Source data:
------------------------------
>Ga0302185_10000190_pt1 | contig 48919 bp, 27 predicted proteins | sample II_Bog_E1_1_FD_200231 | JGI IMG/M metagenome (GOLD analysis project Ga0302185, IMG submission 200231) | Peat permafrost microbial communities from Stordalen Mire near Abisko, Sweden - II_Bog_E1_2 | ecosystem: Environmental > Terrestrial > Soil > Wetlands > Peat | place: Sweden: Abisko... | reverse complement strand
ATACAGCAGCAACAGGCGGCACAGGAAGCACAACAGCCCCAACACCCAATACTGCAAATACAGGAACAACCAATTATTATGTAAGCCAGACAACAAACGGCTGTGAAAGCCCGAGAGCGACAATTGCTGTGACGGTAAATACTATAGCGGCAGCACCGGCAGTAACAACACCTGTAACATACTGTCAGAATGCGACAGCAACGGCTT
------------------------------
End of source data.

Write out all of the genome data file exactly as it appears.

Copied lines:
>Ga0302185_10000190_pt1 | contig 48919 bp, 27 predicted proteins | sample II_Bog_E1_1_FD_200231 | JGI IMG/M metagenome (GOLD analysis project Ga0302185, IMG submission 200231) | Peat permafrost microbial communities from Stordalen Mire near Abisko, Sweden - II_Bog_E1_2 | ecosystem: Environmental > Terrestrial > Soil > Wetlands > Peat | place: Sweden: Abisko... | reverse complement strand
ATACAGCAGCAACAGGCGGCACAGGAAGCACAACAGCCCCAACACCCAATACTGCAAATACAGGAACAACCAATTATTATGTAAGCCAGACAACAAACGGCTGTGAAAGCCCGAGAGCGACAATTGCTGTGACGGTAAATACTATAGCGGCAGCACCGGCAGTAACAACACCTGTAACATACTGTCAGAATGCGACAGCAACGGCTT